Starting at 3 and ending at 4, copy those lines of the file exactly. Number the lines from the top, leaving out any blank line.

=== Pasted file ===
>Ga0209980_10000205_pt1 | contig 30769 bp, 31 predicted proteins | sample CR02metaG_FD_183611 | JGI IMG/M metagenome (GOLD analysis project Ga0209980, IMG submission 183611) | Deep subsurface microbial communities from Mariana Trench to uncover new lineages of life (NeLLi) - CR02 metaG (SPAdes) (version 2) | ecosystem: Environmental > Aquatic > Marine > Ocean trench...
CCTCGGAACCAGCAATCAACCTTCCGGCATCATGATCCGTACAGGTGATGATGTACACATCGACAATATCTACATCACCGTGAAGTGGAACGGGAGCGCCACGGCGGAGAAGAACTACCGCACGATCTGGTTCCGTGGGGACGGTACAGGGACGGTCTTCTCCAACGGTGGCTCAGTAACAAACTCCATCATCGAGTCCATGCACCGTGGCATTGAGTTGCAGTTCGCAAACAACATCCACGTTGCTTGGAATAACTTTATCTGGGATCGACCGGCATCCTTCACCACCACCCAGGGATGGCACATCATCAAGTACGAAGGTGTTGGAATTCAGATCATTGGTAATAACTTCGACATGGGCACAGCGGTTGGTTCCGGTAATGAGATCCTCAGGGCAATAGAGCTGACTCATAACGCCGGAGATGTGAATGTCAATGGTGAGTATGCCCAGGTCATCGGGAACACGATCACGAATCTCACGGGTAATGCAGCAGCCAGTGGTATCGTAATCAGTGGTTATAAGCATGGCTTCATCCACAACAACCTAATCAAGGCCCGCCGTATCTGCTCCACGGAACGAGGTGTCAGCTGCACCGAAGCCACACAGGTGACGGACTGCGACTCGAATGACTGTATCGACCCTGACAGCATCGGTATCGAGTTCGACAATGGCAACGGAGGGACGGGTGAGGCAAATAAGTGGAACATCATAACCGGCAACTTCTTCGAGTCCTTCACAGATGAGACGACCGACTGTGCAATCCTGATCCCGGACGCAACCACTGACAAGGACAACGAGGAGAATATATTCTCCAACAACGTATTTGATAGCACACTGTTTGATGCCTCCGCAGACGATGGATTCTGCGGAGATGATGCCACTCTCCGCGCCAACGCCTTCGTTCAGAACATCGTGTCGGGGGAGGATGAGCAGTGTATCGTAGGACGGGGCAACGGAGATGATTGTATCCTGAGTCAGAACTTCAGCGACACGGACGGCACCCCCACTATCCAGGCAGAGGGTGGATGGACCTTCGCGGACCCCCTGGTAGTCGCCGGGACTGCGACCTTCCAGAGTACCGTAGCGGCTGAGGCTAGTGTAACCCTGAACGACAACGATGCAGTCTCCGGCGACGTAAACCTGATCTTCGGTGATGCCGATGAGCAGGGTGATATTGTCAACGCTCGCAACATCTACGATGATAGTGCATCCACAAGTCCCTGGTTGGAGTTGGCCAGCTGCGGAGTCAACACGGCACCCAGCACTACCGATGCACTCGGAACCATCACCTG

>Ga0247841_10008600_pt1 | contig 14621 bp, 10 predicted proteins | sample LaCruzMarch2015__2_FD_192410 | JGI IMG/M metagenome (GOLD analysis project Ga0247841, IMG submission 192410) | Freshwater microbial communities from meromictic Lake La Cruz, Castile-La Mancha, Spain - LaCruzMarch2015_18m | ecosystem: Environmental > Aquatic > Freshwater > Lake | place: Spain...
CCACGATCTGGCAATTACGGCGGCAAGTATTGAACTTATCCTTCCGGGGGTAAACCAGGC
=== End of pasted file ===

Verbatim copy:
>Ga0247841_10008600_pt1 | contig 14621 bp, 10 predicted proteins | sample LaCruzMarch2015__2_FD_192410 | JGI IMG/M metagenome (GOLD analysis project Ga0247841, IMG submission 192410) | Freshwater microbial communities from meromictic Lake La Cruz, Castile-La Mancha, Spain - LaCruzMarch2015_18m | ecosystem: Environmental > Aquatic > Freshwater > Lake | place: Spain...
CCACGATCTGGCAATTACGGCGGCAAGTATTGAACTTATCCTTCCGGGGGTAAACCAGGC